However, Internet voting, if implemented would do more than simply ease the method of qualifying to vote, it would make the act of voting easier for anyone who has access to the Internet. Here then we may see an increase in voter turnout based upon the combined approaches of easier voter registration ("motor voter") and more efficient voting procedures.

Since two major groups of low-propensity voters --- those who are young 18-25 year old students or busy professionals who do not find the time to participate are also two of the more Internet savvy segments of the population, we anticipate that the introduction of Internet Voting, specifically remote Internet Voting, would provide a positive effect on turnout.

Use of the Internet is Continuing to Increase and Home Use May Eventually Rival Use of the Telephone and Television

Many pundits are predicting that the Internet will have an impact on the political process that will rival the effect television has had on our elections. If the impact of the Internet on elections is roughly similar to the impact the Internet has had on commerce, then the results would indeed be staggering. The University f Texas estimated that approximately $102 billion in US revenue was transacted over the Internet in 1998. This number is projected to reach $1.1 trillion in the year 2002.

As the public looks to the Internet to provide convenience in commerce and in preparing for elections, it appears likely that given the opportunity to vote on a secure, trusted system, many people who are eligible to vote would cast their ballots on-line. It is also reasonable to assume that many people who use the Internet today, but have not historically participated in the election process may be attracted to participating in an on-line election.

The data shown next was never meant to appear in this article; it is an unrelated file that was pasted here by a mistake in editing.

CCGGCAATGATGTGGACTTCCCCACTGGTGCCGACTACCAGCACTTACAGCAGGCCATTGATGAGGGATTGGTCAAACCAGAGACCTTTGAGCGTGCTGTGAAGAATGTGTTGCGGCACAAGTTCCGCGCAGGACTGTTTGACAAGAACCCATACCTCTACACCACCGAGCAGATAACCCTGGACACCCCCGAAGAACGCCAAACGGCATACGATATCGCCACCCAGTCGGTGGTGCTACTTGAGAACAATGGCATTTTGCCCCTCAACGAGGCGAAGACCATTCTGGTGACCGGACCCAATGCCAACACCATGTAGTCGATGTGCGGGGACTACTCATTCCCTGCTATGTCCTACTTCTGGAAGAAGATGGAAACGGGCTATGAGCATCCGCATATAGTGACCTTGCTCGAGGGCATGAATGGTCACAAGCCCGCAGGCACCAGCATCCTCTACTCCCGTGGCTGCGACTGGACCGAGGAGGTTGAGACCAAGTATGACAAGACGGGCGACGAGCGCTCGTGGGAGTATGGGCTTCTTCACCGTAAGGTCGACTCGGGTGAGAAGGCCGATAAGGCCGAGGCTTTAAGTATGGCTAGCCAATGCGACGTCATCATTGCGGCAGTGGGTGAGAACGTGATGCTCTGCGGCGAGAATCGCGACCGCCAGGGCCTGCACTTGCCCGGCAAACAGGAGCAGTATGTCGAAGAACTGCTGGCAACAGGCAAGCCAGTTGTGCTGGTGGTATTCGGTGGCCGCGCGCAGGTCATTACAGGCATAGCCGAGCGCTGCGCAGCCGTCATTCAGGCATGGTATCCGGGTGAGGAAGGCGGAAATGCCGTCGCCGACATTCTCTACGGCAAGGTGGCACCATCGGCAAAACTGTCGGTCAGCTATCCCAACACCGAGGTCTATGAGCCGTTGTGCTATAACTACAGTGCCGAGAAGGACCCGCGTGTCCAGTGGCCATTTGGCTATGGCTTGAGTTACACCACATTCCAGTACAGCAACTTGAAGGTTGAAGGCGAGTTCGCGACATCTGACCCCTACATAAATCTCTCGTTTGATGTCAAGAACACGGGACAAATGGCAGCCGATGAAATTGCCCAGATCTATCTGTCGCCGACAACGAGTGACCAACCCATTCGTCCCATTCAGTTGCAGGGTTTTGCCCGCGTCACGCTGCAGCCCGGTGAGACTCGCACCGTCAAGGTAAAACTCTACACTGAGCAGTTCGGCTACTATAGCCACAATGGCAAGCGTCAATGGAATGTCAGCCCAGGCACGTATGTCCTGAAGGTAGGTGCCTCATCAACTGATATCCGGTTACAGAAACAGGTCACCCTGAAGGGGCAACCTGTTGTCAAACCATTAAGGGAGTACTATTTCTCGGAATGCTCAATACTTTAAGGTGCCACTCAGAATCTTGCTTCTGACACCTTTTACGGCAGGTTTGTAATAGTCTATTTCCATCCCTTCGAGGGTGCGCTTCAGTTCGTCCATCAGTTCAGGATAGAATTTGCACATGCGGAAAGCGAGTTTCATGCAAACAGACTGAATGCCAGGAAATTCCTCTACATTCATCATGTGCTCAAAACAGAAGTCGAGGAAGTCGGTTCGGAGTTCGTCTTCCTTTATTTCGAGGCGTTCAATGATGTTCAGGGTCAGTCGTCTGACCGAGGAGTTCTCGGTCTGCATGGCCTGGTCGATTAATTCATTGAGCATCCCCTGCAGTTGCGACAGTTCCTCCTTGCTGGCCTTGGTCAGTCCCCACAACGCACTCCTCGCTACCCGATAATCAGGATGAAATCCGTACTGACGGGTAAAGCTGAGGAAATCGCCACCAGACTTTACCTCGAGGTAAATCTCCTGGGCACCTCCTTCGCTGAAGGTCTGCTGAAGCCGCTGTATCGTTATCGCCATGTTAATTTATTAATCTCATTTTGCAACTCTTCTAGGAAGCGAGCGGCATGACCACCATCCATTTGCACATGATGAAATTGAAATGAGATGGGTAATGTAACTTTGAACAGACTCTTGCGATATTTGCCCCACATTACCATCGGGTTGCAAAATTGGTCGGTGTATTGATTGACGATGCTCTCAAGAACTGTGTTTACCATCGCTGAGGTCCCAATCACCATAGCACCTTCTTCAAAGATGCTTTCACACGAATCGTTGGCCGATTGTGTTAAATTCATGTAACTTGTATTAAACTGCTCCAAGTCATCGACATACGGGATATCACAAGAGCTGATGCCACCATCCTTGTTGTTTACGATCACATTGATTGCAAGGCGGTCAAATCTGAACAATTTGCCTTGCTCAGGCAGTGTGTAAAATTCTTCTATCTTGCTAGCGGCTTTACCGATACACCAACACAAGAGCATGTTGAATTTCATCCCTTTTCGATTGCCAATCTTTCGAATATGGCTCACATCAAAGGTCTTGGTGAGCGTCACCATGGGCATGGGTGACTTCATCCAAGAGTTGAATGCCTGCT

Similar to the way in which the ceremonial gathering of neighbors in a suburban garage prompts people to wander down the street to vote, an on-line election would create a major Internet event that may prompt regular Internet users to participate, if for no other reason than it is the major happening in the cyber-world for that day, week or month.

Voter Accessibility to the Internet Current and Projected Access

One of the primary factors that could limit the widespread acceptance of Internet voting in the immediate future is the availability of Internet access to the voting public. To ensure equity for all eligible voters, election officials should ensure that computer ownership and Internet access are not insurmountable barriers to Internet voting.